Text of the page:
Hacking Around Two-Factor Authentication
Tens of millions of social media usernames and passwords have been compromised over the last few years, the effects of which are just now really starting to surface. One such effect is that these cybercriminals are using your credentials to hack into other accounts. Thank goodness you have Two-Factor Authentication (2FA), right?
You would be… until last week, that is.
Before getting into the specifics of the scam, it is important to review the 2FA and the reasons it is effective:
The user logging into your account must know your username and password. Unfortunately, this information has become increasingly more simple and less expensive for cyber thieves to purchase, thanks to those recent massive data breaches. It can also be attained by logging into phishing emails that send the username and password that you entered back to the hacker.
The user logging into your account must also have access to the text or email code in real time.
This second step is what allows you to feel more confident about your security, because if you are NOT the one logging into your account, you see the access code not the would-be hacker. You can then log into your account and change your password.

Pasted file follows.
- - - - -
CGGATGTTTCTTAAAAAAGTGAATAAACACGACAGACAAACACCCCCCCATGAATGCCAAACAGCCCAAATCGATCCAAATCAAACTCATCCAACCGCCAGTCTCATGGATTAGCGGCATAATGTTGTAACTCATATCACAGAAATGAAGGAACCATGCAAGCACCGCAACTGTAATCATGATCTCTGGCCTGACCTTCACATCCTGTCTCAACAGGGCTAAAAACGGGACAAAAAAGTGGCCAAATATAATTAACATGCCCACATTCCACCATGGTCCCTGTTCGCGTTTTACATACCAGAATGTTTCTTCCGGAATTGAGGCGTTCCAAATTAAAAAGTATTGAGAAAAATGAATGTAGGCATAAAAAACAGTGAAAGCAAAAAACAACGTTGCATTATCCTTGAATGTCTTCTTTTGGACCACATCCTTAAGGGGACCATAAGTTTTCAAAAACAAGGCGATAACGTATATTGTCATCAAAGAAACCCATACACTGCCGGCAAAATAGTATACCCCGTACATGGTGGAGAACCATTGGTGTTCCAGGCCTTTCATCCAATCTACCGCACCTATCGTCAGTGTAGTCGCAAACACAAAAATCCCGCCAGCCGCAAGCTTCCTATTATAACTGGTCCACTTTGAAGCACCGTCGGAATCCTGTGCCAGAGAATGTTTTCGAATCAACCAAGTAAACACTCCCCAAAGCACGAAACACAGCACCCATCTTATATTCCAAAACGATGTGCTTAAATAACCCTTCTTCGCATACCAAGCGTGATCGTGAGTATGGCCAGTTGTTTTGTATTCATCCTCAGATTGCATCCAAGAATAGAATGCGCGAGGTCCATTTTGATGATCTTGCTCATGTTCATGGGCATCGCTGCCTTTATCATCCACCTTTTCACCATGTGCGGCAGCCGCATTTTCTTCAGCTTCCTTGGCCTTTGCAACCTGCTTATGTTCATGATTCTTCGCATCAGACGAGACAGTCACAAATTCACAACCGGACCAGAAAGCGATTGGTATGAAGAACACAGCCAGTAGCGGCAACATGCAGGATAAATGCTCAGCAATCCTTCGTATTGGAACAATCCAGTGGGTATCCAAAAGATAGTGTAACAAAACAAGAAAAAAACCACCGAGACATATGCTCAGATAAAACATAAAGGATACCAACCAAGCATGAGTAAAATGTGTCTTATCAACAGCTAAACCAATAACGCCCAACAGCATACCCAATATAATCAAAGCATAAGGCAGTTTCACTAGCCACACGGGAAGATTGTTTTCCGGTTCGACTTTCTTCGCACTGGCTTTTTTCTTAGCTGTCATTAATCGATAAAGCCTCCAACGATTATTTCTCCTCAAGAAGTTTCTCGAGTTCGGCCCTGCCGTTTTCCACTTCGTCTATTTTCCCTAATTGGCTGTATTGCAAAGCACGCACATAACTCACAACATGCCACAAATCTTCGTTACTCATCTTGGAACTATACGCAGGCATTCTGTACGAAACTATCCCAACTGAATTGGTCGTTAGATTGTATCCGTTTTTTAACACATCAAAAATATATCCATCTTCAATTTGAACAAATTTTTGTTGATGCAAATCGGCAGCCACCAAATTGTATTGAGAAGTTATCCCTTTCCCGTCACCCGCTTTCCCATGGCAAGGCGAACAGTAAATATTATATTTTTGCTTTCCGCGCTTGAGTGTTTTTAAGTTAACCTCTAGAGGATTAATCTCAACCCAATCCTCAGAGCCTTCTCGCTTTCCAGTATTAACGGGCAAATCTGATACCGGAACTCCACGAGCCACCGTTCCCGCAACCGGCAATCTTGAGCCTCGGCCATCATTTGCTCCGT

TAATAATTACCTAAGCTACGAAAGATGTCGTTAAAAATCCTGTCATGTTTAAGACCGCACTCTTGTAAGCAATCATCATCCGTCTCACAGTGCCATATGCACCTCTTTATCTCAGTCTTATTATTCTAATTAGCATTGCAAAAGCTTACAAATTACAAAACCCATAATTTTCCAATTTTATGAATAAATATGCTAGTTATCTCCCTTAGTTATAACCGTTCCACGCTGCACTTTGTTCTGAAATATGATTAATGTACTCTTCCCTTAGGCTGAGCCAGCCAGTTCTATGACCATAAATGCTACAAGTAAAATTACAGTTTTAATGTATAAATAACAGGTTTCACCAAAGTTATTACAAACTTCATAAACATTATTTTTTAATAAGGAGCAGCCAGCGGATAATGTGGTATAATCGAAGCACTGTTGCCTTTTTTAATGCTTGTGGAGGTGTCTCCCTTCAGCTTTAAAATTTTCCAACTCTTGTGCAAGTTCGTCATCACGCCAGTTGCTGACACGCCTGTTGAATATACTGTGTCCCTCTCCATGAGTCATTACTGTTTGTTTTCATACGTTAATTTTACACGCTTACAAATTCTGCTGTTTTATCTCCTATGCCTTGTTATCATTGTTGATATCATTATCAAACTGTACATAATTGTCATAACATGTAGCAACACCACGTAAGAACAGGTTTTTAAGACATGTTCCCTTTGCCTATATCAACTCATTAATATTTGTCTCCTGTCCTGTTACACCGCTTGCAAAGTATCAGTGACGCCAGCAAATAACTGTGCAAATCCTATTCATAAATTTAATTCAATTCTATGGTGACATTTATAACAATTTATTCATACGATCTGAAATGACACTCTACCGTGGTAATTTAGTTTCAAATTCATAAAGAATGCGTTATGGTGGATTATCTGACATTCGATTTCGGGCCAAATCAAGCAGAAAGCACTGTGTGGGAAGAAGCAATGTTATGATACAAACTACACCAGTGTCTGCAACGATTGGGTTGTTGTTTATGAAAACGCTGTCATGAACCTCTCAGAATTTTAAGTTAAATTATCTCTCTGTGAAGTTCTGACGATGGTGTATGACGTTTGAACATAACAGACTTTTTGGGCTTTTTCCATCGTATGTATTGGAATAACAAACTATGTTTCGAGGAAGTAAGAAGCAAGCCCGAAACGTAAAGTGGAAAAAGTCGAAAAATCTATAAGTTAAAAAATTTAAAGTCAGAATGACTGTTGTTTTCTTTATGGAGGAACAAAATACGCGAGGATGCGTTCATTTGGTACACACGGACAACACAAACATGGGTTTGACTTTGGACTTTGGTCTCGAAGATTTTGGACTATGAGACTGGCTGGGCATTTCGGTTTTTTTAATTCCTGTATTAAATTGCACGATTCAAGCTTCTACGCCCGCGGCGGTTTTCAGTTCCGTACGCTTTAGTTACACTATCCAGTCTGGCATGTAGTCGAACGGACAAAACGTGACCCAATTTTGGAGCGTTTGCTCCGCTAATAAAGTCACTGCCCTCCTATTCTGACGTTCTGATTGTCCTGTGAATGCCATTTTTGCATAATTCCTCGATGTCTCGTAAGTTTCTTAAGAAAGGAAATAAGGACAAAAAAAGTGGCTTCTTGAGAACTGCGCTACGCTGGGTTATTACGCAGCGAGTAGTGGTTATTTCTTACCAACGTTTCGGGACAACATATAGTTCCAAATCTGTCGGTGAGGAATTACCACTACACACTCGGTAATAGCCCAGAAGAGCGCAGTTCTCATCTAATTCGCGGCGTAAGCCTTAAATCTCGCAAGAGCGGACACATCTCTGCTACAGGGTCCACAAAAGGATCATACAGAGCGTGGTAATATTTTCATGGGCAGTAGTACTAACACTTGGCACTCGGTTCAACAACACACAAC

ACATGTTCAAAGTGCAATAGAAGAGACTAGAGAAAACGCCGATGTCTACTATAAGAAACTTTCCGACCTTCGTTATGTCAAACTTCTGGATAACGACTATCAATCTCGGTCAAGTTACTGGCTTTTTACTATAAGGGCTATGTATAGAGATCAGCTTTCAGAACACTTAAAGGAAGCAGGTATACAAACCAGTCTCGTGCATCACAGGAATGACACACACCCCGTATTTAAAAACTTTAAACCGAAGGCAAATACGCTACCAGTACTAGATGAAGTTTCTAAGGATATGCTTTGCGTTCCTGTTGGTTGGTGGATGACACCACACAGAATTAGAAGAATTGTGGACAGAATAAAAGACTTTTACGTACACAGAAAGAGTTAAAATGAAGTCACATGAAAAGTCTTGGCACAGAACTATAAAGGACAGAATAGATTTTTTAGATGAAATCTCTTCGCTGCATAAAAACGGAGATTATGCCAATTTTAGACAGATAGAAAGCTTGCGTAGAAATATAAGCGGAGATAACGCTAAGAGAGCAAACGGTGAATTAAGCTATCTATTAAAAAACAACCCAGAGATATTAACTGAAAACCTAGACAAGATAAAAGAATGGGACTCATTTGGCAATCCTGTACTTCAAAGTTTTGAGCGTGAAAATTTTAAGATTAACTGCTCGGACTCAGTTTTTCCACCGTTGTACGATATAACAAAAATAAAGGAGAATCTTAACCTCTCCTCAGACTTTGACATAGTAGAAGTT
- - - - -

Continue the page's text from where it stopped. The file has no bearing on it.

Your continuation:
Well, they don’t say “necessity is the mother of all inventions” for nothing.
Last week, a new scam was uncovered in which hackers (who already gained access to their targets’ credentials) are then effectively tricking their victims into texting the access code back to the criminal.
The attacker sends the target a text message, spoofing the company that the target has an account with. The text states they have detected "suspicious" activity to the account, and so are sending the 2FA code to the target, which they should then text back to them to avoid having their account locked.
The attacker logs into the account with the known credentials, which prompts the 2FA code to be sent to the target.
The (worried) target tries to prevent a negative consequence and texts the code back to the attacker, but by doing that they give the hacker just the thing they needed to break into the account.
The hacker now enters the victim's 2FA code, and they're in. The French would say: "Simple comme Bonjour".
Below you will find a template, written by Stu Sjouwerman. We urge you to send this ASAP to all of your employees, friends and family members so they are not the next victims.
Share this information via email, social media or carrier pigeon; whatever medium you feel it is necessary to get the word out.
If you, your friends, co-workers, employees or family members receive a text and you are not sure if it is legitimate, or for tips on how to make your accounts more secure, please contact us right away, via phone or email. Or carrier pigeon. Our customers’ security is a top priority.